WASHINGTON, D.C. — Fishermen from each corner of the country descended on the nation’s capital last week, banding together to confront what they describe as a predatory regulatory system that treats fishing rights “like stocks on Wall Street.” 

The group of more than a dozen fishermen make up a loose organization known as the Catch Share Reform Coalition. They presented a proposal to several U.S. senators, members of Congress and the head of NOAA Fisheries to rework regulations that they say have enabled investors to amass large amounts of fishing permits — cornering parts of the industry at the expense of local fishermen. 

Members of the group each fish out of different ports, using different types of gear and fishing for different species. But they said they are all united in their goal to keep fishing rights in the hands of local fishermen. 


“If you want to be a fisherman, pull on some boots, put on rain gear, and go catch some fish. If you want to be an investor, go to Wall Street,” said Alexus Kwachka, a commercial fisherman from Kodiak, Alaska. “Nobody should be able to sit on a beach and extract profits from a resource they don’t even participate in.” 

“So much damage has already played out. Catch share programs, and the consolidation they enable, amount to land grabs on the water,” said Tim Barrett, a commercial fisherman out of Plymouth, and president of Northeast Fishery Sector 10.

They also asked Congress to aid in creating transparency in the ownership of fishing permits and the opaque market for leasing quota, which is completely shielded from government oversight. And they pleaded for Congress to help rein in the antitrust limits on permit ownership for species like groundfish in the Northeast or red snapper in the Gulf, both of which they said are high enough to enable monopolization. 

“Major corporations that aren’t even American are buying up all these permits,” said Lucas Raymond, 30, a fisherman from New Hampshire, speaking to a representative of Congressman Garret Graves of Louisiana. “That’s what’s happening in New England.” 

The trip coalesced around a wider push to address the growing economic inequities of the fishing industry.

In Alaska, Mary Peltola, the first native elected to the state’s Congress, campaigned on overhauling federal fishing law to claw the North Pacific back from trawling corporations and ensure native Alaskans benefit from the ocean resources. 

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In Louisiana, a representative of the Attorney General, Larry Marino, openly condemned the inequities of the regulatory system at a meeting of the Gulf of Mexico Fishery Management Council last week. He spoke of the need to reform catch share programs.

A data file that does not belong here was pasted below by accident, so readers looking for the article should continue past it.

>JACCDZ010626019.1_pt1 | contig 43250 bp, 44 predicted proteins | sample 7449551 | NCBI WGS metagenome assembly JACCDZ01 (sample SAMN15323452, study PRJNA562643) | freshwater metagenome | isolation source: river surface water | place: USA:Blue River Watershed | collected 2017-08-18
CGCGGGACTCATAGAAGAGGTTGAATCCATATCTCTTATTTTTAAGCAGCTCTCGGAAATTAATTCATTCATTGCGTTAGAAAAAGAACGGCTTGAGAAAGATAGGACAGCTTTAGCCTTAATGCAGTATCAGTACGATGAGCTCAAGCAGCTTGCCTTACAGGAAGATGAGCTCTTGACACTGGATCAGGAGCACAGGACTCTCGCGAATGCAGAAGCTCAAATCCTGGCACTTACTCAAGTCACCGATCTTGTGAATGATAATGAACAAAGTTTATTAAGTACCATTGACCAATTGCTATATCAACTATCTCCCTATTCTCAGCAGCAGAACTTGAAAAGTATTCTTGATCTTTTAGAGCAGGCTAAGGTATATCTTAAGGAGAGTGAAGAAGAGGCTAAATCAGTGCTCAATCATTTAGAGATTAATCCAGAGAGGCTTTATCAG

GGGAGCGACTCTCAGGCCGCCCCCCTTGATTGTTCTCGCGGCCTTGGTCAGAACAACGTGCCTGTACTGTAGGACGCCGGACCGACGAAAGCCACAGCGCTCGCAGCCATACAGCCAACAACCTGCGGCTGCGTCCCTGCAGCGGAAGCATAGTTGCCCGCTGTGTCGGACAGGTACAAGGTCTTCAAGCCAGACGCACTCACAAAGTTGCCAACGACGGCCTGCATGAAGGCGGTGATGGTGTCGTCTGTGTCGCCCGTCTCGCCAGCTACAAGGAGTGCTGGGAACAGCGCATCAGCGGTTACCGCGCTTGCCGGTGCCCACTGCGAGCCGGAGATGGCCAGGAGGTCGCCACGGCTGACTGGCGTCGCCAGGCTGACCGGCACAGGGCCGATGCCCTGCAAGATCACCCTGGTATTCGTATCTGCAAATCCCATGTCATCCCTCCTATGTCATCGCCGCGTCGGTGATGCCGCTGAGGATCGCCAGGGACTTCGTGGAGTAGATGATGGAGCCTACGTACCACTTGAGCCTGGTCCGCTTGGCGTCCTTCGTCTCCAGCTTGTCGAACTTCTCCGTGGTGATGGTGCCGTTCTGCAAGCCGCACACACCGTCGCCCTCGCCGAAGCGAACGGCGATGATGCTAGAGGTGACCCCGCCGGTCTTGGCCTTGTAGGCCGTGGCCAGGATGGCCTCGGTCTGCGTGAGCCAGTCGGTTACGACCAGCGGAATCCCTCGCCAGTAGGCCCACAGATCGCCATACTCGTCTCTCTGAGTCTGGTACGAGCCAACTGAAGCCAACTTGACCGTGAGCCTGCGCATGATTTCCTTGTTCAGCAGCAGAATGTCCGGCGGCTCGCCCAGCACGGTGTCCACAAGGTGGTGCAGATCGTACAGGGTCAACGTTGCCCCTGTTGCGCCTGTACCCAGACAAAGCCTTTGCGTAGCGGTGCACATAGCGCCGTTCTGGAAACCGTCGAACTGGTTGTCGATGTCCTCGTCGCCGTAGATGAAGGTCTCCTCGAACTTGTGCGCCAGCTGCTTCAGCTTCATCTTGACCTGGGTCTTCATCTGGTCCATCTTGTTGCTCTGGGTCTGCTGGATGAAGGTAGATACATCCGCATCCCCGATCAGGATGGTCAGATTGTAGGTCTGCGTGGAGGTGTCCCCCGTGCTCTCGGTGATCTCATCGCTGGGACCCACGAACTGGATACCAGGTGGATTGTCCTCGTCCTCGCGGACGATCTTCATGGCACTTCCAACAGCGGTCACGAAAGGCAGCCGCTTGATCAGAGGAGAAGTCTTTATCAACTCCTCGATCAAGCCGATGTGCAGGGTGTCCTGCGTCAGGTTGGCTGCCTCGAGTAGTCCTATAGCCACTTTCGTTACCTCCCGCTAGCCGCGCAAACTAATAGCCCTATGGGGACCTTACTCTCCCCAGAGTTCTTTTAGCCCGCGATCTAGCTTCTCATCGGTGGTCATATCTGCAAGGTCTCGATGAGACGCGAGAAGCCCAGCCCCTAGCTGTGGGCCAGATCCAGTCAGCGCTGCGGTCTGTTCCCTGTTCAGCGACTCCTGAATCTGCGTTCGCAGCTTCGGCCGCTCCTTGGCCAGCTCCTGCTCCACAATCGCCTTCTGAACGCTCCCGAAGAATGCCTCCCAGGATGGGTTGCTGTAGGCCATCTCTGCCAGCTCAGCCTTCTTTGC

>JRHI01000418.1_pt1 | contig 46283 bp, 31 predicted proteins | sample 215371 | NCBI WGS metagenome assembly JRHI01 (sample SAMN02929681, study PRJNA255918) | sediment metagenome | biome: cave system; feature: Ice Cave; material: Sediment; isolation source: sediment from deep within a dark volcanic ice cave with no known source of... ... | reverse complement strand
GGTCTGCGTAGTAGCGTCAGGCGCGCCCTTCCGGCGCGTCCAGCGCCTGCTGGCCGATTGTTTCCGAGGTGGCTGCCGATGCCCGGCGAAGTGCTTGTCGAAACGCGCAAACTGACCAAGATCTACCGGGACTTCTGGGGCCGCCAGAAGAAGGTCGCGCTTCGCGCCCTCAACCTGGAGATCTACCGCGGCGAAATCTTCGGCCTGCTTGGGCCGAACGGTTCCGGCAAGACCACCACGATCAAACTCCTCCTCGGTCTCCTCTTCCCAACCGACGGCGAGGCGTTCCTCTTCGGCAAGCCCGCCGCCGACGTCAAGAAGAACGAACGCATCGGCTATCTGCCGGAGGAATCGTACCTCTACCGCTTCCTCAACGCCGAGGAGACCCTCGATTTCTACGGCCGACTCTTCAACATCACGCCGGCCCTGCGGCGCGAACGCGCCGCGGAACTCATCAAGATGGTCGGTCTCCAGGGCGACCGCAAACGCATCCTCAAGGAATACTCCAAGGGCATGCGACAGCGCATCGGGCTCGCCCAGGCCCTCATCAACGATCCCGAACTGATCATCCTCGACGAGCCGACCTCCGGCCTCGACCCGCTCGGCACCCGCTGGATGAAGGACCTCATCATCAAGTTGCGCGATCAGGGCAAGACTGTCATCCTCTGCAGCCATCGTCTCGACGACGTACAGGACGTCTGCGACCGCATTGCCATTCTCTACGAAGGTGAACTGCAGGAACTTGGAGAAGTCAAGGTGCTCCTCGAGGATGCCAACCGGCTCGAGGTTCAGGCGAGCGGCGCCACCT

“What do you want this fishery to look like?” He asked the Gulf’s council. “I don’t think that you think that this fishery should look like a private monopoly, where fishermen are merely sharecroppers for a privileged few.”

In July, an investigation by The New Bedford Light and ProPublica revealed how private equity firms and foreign capital have gained significant control over the market — tracing the ownership of Blue Harvest Fisheries, the single-largest permit holder in New England’s groundfish industry, to a “secretive” billionaire family in the Netherlands. 

The investigation led members of the regional regulatory council to acknowledge that the current framework “fails to prevent excessive consolidation” and the Justice Department’s Antitrust Division to probe competition concerns in New England’s groundfish and scallop fisheries. 

The regulatory system known as “catch shares,” introduced to New England’s groundfish management in 2010, overhauled the function of fishing permits. Instead of limits per trip, federal scientists set a “total allowable catch” each year for each fish species. Fishermen, based on the history of their catch, were granted a certain percentage of the total annual limit — in perpetuity — free to fish it, sell it or lease their allocations to the highest bidder. 

It has been compared to a cap-and-trade for fish. And the result over time is the steady consolidation of fishing permits, first by large fishing corporations and recently by investors — more interested in the asset value of a fishing permit than the labor of catching fish. 

“Anyone could have seen this coming. [Private equity] dominance over the fishing industry is an outcome of catch share policy that fishermen have warned of for decades,” said Jason Jarvis, a commercial fisherman in Rhode Island. “Enabled by lax antitrust regulations, the scourge of consolidation goes well beyond New England. It’s pushing independent, local fishermen out of livelihoods across the country.”

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The coalition, they said, is not aiming to completely overturn fisheries regulations, but to reform the system so that it benefits local port economies. Central to that goal is introducing provisions that ensure fishing rights granted in catch share programs go to fishermen who can prove “significant participation” in a given fishery — which they define as a person who derives a certain amount of their income from commercial fishing or spending a certain number of days at sea per year. 

“Privatization schemes will always favor the wealthiest players,” said Barrett. “It’s time to trade in fisheries futures, and invest in the futures of our fishing communities instead.”

Email fishing industry reporter Will Sennott at wsennott@newbedfordlight.org.

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